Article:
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ANALYSIS: Gibson’s Bakery v. Oberlin College – Appeal Oral Argument

ANALYSIS: Gibson’s Bakery v. Oberlin College – Appeal Oral Argument

On the docket: The appeal by Oberlin College to overturn the compensatory and punitive damages awards, and the cross-appeal by the Gibsons to restore the full punitive damages award that had been reduced under Ohio tort reform.

Today starting at 10 a.m. is the oral argument in (1) the appeal byOberlin College and Dean of Students Meredith Raimando seeking to overturn the compensatory and punitive damage awards totalling, after reduction under Ohio tort reform law, $25 million, plus over $6 million in attorney’s fees, bringing the judgment to over $32 million, and (2) the cross-appeal by Gibson’s Bakery and two members of the Gibson family (including the widow of the late David Gibson) seeking to restore the full $33 million punitive damages award, arguing the tort reform reduction was unconstitutional, which would add back about $15 million to the judgment.

For more detailed background see our PRIOR POST about the oral argument, which has my pre-argument analysis, and explains the procedural posture and has links to the trial court proceedings and the appeals court briefs.

According to Ballotpedia, Judges on this court run for election every six years in non-partisan elections. The Judges today, according to the court calendar, are Donna Carr, Jennifer Hensal, and Julie Schafer. According to their Ballotpedia links, they are all Republicans. I know nothing else about them.

http://www.ninth.courts.state.oh.us/index.htm

The Court is supposed to have a livestream on its YouTube Channel. We will embed that livestream when it appears, and provide quick reaction once it is over.

An important caveat. While oral argument sometimes can give insight into how the judges will rule, that’s not necessarily the case. Sometimes judges play devil’s advocate, or simply want to test the arguments.

QUICK POST-ARGUMENT REACTION

The oral argument just concluded. Judge Donna Carr took the lead for the judges, and was the only one to ask questions. There were several issues that were the focus —

Bifurcation — I flagged this long ago as the key issue. At the compensatory stage, the jury found no ‘actual malice’ but at the punitive phase found actual malice. This seems to provide a contradiction, but as the Gibson’s attorney Lee Plakas pointed out, it was the result of a strategic decision by Oberlin to separate the two, and there was additinal evidence provided in the punitive phase. Plakas kept coming back to the fact that Oberlin “got what it asked for” and has to live with the consequences of that strategic decision. None of the judges asked about this, but Oberlin attorney Ben Sassé focused on the inconsistency and Plakas addressed it.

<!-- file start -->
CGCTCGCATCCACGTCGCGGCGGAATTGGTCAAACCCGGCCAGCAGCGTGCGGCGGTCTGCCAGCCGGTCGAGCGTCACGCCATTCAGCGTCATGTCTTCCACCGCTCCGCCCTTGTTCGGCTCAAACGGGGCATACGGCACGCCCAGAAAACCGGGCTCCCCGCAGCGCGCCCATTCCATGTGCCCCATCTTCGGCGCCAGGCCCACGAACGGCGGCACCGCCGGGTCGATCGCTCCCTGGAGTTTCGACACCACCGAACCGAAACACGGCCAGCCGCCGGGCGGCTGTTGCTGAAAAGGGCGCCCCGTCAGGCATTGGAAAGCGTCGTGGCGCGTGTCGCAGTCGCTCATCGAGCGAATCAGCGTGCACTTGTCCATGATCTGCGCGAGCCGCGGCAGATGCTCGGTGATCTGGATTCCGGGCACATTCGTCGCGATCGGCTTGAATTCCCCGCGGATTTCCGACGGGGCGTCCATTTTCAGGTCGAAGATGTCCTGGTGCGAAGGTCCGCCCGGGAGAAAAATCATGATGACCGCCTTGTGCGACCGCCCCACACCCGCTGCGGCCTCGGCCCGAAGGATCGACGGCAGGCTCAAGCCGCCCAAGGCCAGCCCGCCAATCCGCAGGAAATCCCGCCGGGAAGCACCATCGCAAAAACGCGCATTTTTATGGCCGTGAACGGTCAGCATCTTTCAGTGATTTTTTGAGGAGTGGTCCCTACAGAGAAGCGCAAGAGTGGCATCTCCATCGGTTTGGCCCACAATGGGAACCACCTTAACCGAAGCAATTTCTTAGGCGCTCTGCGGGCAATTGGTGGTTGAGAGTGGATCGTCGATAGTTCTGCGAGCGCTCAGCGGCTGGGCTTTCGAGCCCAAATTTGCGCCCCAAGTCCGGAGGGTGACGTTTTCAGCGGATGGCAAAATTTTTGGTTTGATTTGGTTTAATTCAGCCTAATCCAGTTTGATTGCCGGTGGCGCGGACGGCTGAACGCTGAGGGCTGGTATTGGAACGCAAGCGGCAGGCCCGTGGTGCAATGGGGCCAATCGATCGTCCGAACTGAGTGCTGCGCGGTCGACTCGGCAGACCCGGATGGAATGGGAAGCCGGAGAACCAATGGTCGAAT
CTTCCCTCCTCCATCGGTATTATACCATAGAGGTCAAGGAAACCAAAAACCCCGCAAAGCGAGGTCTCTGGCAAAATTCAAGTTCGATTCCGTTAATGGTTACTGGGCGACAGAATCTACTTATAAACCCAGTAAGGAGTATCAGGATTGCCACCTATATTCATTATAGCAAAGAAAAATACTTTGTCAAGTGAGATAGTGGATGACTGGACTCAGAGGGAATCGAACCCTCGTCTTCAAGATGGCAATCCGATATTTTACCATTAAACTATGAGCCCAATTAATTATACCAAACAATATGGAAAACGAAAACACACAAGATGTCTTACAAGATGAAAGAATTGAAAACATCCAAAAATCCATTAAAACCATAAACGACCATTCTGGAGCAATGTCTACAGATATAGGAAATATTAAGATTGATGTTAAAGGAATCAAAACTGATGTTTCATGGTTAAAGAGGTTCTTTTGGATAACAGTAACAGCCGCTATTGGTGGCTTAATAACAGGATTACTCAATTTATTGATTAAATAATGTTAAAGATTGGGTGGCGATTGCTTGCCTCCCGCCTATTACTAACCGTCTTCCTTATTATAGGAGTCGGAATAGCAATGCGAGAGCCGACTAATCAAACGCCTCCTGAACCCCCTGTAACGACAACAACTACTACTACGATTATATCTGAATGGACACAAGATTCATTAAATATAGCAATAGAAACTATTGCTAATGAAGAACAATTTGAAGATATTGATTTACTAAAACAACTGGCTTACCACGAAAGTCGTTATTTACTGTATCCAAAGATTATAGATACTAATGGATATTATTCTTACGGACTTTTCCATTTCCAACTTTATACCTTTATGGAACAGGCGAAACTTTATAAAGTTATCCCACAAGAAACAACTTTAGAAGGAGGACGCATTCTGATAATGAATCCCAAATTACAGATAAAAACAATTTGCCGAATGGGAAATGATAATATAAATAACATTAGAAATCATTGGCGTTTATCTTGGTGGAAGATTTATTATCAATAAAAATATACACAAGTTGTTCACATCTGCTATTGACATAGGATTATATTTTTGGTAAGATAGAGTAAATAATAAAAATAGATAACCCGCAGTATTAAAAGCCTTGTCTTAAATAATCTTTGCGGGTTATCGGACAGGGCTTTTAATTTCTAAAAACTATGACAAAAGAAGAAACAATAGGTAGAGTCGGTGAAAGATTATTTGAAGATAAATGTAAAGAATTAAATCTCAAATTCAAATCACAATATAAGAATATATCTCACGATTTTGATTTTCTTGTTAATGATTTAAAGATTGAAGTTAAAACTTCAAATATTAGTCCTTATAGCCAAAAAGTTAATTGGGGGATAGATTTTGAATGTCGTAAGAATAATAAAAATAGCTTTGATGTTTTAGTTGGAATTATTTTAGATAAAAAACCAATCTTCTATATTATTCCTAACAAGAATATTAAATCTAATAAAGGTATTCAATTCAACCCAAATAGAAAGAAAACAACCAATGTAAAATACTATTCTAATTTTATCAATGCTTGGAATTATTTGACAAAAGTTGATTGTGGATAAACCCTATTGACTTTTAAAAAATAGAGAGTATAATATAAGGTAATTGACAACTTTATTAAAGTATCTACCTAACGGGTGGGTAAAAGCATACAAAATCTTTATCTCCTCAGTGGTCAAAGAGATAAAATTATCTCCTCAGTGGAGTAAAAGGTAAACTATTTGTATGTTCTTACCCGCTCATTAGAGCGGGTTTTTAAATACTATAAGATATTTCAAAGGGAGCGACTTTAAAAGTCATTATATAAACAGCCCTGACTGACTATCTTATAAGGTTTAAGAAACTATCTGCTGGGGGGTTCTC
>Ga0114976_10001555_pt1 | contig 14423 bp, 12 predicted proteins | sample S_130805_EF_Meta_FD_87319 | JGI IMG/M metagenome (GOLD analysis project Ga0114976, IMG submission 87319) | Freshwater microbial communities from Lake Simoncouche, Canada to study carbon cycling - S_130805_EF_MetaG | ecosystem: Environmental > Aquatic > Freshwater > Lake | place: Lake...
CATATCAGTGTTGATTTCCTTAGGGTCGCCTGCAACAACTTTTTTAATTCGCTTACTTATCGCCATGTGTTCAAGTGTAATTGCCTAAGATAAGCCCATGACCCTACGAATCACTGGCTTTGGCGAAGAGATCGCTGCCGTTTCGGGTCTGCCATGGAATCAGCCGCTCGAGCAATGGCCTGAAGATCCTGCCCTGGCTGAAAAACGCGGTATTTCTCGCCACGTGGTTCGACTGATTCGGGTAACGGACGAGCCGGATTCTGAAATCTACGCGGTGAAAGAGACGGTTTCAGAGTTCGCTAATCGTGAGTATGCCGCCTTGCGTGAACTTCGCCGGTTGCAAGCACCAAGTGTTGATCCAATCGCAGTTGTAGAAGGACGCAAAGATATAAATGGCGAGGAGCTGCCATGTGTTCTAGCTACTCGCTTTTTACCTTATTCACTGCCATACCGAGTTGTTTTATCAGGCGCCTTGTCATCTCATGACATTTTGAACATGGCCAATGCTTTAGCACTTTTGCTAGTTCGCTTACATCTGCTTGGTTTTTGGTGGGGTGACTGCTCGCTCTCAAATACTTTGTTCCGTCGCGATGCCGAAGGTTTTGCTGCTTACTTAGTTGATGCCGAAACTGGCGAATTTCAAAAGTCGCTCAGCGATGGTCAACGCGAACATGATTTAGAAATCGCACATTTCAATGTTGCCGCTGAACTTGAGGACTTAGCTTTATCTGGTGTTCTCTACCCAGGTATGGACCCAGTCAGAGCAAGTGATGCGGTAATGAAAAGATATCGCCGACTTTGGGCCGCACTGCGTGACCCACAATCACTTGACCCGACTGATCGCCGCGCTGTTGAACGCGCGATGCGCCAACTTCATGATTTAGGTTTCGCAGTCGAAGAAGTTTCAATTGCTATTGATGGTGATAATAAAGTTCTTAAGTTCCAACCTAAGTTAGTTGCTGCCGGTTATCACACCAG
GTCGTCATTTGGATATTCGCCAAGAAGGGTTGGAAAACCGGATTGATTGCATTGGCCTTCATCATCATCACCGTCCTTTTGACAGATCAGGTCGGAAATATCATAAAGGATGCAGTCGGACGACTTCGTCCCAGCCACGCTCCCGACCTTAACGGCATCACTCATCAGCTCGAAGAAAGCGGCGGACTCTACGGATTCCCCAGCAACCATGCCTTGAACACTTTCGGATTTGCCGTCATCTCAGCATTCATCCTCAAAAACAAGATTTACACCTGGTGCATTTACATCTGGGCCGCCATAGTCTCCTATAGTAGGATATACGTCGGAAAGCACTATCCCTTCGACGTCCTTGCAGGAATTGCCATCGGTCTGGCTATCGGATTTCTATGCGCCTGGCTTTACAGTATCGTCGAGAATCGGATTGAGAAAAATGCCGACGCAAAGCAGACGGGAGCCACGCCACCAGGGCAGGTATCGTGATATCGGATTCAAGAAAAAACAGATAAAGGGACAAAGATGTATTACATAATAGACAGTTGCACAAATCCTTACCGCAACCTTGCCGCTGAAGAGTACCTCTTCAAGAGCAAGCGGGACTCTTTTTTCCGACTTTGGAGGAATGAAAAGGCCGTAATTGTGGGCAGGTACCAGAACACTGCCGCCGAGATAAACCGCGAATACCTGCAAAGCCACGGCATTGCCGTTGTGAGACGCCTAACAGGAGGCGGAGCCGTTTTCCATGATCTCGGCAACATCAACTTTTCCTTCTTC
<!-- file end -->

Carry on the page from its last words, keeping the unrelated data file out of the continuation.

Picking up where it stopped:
Opinion versus facts — If the statements by Oberlin were opinion, they were constitutionally protected. The trial court found that the allegations that the Gibson’s had a “long account of racial profiling” was a verifiable statement of fact. Judge Carr, responding to Oberlin’s argument that it was opinion, asked about whether it depends on the context in which it was stated, which seemed to suggest she viewed it as a statement of fact.

Publication of defamation — Oberlin argued there was no publication of the flyer by the Dean of Students because she only handed it to one reporter. I’m shocked he said this, since there was testimony, which Plakas pointed out, that she directed the passing out of stacks of the flyers. Even Judge Carr made reference to testimony that the Dean handed out flyers. The publication of the student resolution with the same language, by leaving it up in an Oberlin building, could be more problematic for the Gibsons, but if the court finds no publication of the resolution, it would be harmless error because of the testimony about the Dean passing out stacks of flyers.

First Amendment –– As we have flagged for a long time, Oberlin tried to paint this as an issue of protecting student free speech. This mischaracterizes the case. Plakas pointed out that it was a tort case based on the conduct of the college officials, and that not a single student was named as a defendent, submitted an affidavit, or testified at trial.

Aiding and Abetting — There was a jury instruction, and the trial court ruled on summary judgment, that the college could be liable for “aiding and abetting” the publication of defamation. Each side has briefed whether this is a correct standard. Judge Carr stated that it was “important to me” that even if this was an incorrect jury instruction, there was evidence of the Dean distributing the flyer herself so there would be liability even without aiding and abetting. With the caveat about oral argument, when a Judge says some issue is important to her, we should take it as important to her. This may reflect that Judge Carr is willing to overlook what is referred to as ‘harmless error’ to uphold the verdicts. This is necessary on appeals because every long trial has error, the question for appeal is whether the error requires reversal. If there is an independent ground that is not error (e.g., handing out the flyers) then the error is not a basis to reverse.